The Mariners Have One Top Ten Position Player By WAR

It’s kinda crazy how inept the Mariners are on the non-pitching side of things.

The All Star Game rosters were announced over the weekend, and Logan Gilbert was the lone entry for the Mariners for a while, until Andres Munoz was later added due to … whatever. Guys opting out, guys being injured … whatever.

If you were expecting more than one or two Mariners to be on the American League roster, I’m afraid to tell you that there just weren’t a lot of options. Let’s face it, even for as good as the pitching has been, other teams have awesome pitchers too. I’ll admit, I’m a little biased towards Munoz; I think he’s been absolutely incredible, especially while fighting through nagging ailments. But, then again, the starting pitching has been the heart & soul of this team, and you can almost throw a dart at any of our five starters and find a great candidate.

Going by WAR, Logan Gilbert is the best on the team with 2.7 (that makes him 17th in baseball). Kirby is next at 2.0 (34th in baseball), followed by Munoz (1.7; 49th), Woo (1.4; 72nd), and Castillo (1.3; 84th). That just kinda goes to show you how mediocre Castillo has been, that Woo (in 11 fewer games) has been more valuable.

Anyway, that’s not why I’m getting on here today. I thought I would go through MLB stats by position and see where all the Mariners rank. I don’t know if there’s one singular way to rank them all; you can go by average or OPS or whatever. But, I went with WAR, because it’s easy, it’s on ESPN.com, and I don’t have to think very hard.

Long story short, Cal Raleigh is the aforementioned Only Mariner In The Top Ten At His Position By WAR. He’s 9th in baseball among catchers at 1.7. He’s second on the team, and if you were going to attempt to make an argument for a position player making the All Star Game, he’d be the only guy I’d even remotely listen to.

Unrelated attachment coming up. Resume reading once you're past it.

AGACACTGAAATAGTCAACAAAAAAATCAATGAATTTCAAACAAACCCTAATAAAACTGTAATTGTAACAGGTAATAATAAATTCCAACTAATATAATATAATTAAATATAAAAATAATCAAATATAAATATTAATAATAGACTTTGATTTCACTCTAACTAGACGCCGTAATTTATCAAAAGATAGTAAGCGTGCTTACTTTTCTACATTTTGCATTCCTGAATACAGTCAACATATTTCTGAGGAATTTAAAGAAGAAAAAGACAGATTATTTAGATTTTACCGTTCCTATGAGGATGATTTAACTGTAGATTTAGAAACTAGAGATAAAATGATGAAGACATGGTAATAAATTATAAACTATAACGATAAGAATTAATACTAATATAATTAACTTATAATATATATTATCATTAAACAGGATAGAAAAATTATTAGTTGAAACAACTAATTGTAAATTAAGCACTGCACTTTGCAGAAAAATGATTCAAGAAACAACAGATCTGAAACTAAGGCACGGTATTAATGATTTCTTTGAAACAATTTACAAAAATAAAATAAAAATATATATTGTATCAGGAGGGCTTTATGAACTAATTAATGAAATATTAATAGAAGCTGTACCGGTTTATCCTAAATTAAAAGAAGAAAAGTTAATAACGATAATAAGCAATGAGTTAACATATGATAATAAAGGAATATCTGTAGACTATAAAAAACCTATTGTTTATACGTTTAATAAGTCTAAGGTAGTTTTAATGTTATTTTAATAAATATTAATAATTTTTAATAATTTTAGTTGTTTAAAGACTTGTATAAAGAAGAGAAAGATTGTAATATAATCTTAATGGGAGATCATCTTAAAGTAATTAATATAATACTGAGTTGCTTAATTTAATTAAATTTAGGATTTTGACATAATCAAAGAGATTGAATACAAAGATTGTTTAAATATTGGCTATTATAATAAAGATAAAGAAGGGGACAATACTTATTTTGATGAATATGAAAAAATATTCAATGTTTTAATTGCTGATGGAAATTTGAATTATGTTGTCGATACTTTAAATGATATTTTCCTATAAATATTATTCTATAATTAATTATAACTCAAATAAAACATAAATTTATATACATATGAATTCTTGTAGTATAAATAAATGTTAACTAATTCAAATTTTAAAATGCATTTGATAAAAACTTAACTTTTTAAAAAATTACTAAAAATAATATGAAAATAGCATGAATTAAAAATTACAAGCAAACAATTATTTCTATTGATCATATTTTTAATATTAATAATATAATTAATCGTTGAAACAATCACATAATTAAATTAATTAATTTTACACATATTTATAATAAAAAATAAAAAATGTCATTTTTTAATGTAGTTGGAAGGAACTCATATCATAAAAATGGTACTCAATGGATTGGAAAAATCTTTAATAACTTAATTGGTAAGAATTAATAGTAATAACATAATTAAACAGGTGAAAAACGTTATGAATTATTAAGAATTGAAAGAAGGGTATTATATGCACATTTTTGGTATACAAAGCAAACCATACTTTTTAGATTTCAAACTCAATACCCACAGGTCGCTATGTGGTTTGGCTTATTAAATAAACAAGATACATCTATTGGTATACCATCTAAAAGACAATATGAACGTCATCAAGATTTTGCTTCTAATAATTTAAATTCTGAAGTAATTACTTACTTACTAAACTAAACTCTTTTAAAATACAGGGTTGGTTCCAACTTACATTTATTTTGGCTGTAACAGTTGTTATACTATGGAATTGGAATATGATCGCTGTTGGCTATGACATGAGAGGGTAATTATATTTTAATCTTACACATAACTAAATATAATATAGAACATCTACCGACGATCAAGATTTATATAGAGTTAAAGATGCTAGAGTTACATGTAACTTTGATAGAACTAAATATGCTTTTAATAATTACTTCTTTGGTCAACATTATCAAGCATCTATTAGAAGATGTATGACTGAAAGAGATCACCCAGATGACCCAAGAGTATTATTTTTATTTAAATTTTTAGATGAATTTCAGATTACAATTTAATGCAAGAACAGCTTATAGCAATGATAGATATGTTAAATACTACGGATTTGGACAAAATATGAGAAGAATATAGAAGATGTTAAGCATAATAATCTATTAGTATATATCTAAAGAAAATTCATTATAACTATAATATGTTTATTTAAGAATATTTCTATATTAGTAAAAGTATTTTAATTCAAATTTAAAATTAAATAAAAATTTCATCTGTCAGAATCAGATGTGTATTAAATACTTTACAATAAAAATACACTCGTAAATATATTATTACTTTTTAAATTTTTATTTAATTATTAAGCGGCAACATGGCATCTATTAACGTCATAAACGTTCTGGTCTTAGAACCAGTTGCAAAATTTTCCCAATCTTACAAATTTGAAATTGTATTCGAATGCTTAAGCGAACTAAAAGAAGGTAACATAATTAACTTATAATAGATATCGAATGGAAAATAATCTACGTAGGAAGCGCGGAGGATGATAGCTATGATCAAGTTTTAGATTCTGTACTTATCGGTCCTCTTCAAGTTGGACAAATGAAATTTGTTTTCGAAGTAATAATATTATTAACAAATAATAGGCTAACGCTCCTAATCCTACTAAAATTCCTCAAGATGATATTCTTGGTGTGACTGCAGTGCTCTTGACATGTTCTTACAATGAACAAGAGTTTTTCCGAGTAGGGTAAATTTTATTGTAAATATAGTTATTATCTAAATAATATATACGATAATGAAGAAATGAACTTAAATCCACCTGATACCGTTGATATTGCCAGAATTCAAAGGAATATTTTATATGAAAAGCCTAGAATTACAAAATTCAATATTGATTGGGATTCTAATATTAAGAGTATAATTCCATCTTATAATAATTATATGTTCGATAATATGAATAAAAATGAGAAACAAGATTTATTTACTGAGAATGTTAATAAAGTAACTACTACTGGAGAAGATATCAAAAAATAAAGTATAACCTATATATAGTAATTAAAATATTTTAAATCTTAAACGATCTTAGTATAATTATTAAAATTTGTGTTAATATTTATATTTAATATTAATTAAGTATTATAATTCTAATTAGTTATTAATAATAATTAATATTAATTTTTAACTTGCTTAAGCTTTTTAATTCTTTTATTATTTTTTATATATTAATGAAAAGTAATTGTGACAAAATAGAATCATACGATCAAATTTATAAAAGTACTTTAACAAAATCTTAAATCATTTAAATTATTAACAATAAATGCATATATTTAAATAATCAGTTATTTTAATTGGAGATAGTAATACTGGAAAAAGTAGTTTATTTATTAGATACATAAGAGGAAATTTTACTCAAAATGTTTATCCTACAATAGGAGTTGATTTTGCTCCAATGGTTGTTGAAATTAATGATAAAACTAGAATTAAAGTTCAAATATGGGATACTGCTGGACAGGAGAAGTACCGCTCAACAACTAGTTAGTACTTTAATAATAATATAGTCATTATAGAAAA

You wanna know where everyone else ranks?

Well, at first base, Ty France is looking just as cooked as we all feared he might be. He’s 29th in baseball with a 0.1 WAR. By comparison, former Mariner (and someone we easily could’ve retained, if we wanted to, for a reasonable cost to boot) Carlos Santana is 11th in WAR for the Twins (1.4). Also, not for nothing, but Mark Canha? The guy who’s seemingly rumored to be coveted by the Mariners at every trade deadline? He’s 28th in WAR among first basemen at 0.2. So … not the super upgrade you might think.

The less said about second base, the better. Know who’s the top-ranked Mariners second baseman? That would be Ryan Bliss, 25th in baseball (0.4). Know who’s the second-best Mariners second baseman? That would be Samad Taylor, who appeared in three games (and has otherwise been in Tacoma all year); he’s 43rd. You have to go all the way down to 56 before you run into Jorge Polanco (-0.4), so that’s neat.

At third base, making a somewhat respectable showing, we have Josh Rojas, who is 14th with a 1.8 WAR. Wanna know who the top-rated third baseman is at WAR? That would be the guy nobody wanted until LATE in Spring Training (aka, the guy the Mariners could’ve had, if they’d only spent the money), Matt Chapman, with a 3.6 WAR. 3 years, $54 million, for someone who would’ve been the best player on this team. Would’ve afforded you the option to move Rojas to second (when Polanco inevitably struggled), and probably would’ve given us more of a cushion in this A.L. West race. Awesome.

At short stop, I don’t even know what to do with this, because ESPN lists Dylan Moore here, who (I guess) is the 18th best short stop in baseball with a 1.7 WAR. J.P., having a very down year, is only 25th, with a 1.3 WAR. Know who’s right in the middle between those two? Jose Caballero (now on the Rays), with a 1.4 WAR.

In left field, the highest-rated Mariner is Luke Raley, who’s 21st with a 1.2 WAR. Know who’s rated one spot higher at 1.3 WAR? If you guessed Jarred Kelenic, you’d be correct.